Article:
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The Taliban have boasted that they will begin fixing Afghanistan's crumbling roads, but work cannot move forward without the now suspended foreign aid payments that kept former projects afloat.
One day after the last US forces left Afghanistan in August, Taliban official Inamullah Samangani said in a speech that the war was over and that the Taliban would now have to focus on rebuilding Afghanistan's economy. It looks like road construction is where the group has decided to begin.
Since then, the Taliban have announced several road construction projects. These include the route from Kabul to Maidan Shahr, the capital of nearby Wardak Province, in Gardez, the capital of Paktia to the east, and projects in the provinces of Kunar and Logar.
However, a repaving project of the road over the Salang Pass 120 kilometers (75 miles) north of Kabul is especially important. The route connects Kabul, and by extension, all of southern and eastern Afghanistan, with the northern parts of the country. The road over the pass has fallen into serious disrepair.
In September, the Taliban marked the start of roadwork at the Salang Pass with a televised ceremony. Taliban officials gave speeches and underscored how they will make good on their promises and bring progress and prosperity. The officials used the occasion to deride the former government as corrupt and ineffective.
The work at Salang Pass is set to repair a total of 30 kilometers of road, comprising two stretches of 15 kilometers on each side of the pass, said Mohammad Ashraf Haqshinas, the Taliban spokesman for Afghanistan's Ministry of Public Works.
Haqshinas told DW the project would cost around $660,000 (€570,000) and would be funded by the "Islamic Emirate of Afghanistan," referring to the Taliban's self-designated name for the country.
As the Taliban seized power by force while appointing people on terrorist blacklists to key positions in their new government, most international aid to Afghanistan is currently suspended, despite international pledges to continue supporting the country's economy.
Additionally, the accounts of the Afghan government have been frozen, and the Taliban's financial resources are limited. This means that questions remain as to where the money for repairing the road over the Salang should exactly come from.
Previous construction projects contracted by the toppled Afghan government were made possible by foreign funding.
For example, heavy rain and landslides in spring 2021 heavily damaged the main road to Parun, the provincial capital of the remote province of Nuristan.
Bilal Tawab Construction Company, a company contracted by the former government to repair the road, told DW its excavators and machinery have stood idle by the roadside since the Taliban takeover.
"The reason for this is that the suspension of US funding led to lack of funds in the new Afghan government," a representative of the company told DW.
"The Taliban told us in private that they want to see the work on the road resumed," the representative added. "But whether this will happen depends on whether there will be again funding from international donors," he said.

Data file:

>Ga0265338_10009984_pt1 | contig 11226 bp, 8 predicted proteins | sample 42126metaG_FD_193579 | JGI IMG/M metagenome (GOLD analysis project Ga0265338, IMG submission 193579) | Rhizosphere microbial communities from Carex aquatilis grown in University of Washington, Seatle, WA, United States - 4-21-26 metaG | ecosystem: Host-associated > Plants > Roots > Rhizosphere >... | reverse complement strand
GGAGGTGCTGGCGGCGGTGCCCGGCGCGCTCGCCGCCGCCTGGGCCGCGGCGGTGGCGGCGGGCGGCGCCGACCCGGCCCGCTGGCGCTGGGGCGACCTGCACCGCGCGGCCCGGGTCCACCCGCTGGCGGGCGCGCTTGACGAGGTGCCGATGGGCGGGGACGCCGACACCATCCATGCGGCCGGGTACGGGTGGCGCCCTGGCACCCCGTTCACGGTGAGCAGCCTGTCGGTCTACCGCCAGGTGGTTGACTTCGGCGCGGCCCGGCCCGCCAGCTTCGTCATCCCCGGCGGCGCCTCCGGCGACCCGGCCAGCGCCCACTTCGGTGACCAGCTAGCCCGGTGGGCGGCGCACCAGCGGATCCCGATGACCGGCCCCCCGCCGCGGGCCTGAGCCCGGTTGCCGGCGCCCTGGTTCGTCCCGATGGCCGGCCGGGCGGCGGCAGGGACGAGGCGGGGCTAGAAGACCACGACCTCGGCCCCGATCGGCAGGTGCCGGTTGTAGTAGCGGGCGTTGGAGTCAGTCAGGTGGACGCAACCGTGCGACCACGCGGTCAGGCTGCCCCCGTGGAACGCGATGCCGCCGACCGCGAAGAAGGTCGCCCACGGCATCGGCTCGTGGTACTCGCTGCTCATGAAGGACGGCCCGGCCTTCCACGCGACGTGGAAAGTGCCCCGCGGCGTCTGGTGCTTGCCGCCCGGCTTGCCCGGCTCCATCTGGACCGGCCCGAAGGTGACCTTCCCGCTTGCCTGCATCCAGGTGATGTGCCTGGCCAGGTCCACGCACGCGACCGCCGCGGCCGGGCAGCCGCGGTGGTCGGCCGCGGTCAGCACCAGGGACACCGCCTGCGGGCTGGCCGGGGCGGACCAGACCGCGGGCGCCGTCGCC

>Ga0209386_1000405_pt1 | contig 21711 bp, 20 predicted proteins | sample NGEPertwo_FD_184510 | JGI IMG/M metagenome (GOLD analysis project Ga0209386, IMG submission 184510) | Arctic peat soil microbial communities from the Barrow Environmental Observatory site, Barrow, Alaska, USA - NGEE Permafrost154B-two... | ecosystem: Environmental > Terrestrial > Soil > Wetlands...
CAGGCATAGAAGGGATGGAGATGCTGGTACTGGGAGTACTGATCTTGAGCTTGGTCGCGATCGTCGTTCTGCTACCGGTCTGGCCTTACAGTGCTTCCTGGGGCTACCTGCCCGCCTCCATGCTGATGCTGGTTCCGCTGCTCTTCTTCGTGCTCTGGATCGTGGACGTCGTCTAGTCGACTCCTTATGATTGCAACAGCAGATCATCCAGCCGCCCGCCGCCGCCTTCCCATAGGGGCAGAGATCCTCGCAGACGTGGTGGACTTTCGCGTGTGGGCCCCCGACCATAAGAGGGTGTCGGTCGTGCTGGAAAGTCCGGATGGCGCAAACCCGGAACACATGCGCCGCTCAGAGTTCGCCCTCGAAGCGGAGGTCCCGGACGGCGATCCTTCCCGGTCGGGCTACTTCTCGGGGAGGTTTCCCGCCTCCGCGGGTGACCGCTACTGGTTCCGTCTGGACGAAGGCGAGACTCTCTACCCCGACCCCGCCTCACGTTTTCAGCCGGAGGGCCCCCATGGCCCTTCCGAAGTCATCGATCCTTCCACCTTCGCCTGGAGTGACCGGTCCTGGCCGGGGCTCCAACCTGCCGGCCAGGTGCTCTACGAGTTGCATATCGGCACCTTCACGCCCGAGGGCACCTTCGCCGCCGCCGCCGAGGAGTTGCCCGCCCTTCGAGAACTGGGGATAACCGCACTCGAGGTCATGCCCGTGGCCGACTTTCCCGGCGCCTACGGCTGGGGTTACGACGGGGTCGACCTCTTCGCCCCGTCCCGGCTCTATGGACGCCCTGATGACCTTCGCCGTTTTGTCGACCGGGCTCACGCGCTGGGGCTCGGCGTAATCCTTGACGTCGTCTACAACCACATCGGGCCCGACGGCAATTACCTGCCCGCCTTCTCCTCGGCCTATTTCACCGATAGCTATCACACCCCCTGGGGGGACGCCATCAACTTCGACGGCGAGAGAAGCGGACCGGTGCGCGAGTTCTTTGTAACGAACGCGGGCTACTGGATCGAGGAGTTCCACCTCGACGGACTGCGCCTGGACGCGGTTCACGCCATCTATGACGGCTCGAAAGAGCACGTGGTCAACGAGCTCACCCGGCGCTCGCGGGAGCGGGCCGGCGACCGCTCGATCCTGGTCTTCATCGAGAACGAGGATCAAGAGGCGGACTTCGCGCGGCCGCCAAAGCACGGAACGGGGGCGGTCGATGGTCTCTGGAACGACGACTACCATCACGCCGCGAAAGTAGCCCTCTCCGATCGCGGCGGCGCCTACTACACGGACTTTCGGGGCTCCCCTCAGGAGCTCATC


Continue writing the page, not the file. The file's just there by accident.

Almost 90% of all road construction projects in Afghanistan are facing the same fate, the representative estimated.
Taliban officials in Watapoor District in eastern Afghanistan's Kunar province showed DW a printout of a scheme for plans to rebuild roads in several villages. The Taliban's governor's office in Kunar even tweeted pictures of work being done on a road.
However, a DW reporter in late September visited a simple construction project, where men were repairing a road in harsh terrain with pickaxes and shovels.
A local Taliban member told DW that the Taliban have no hand in the project.
"The work is organized and done by local people without the help of the emirate," he said. "The emirate currently does not have the means to repair roads," another man openly admitted.
Presenting the road construction plan to a gathering of villagers in Watapoor, the Taliban spokesman of the Kunar government told a group of local men that they "need the assistance of non-governmental organizations" to complete their proposed road project.
"We have resolved the security issues," Nasar Mohammad, the mayor of Kunar's capital, Asadabad, told DW, referring to the Taliban victory over the former government.
"Now it is necessary that [aid] organizations help," he added.
This echoes the apparent Taliban position that the group wants to rule and provide security but that public services should be funded by international aid.
While it is true that the former Republic of Afghanistan relied heavily on international aid to fund and provide basic services, the previous government had an open cooperation with the international community and accepted certain conditions.
In contrast, the Taliban, although describing themselves as ready to cooperate with the international community, have explicitly rejected the conditions placed on them for aid.
Additionally, the Taliban government is not officially recognized by any country. International donors are wary of sending funding to a Taliban-controlled Afghanistan because of the group's human rights record.
Until the group realizes that its vague assurances to adhere to human rights are not enough to assuage concerns of international donors, the outlook is bleak, with limited or no aid to a Taliban-controlled Afghanistan to be expected.
A young Taliban member told DW that the situation gets worse every day. "I don't say that the emirate can't resolve the situation. But without money you can't build anything," he told DW.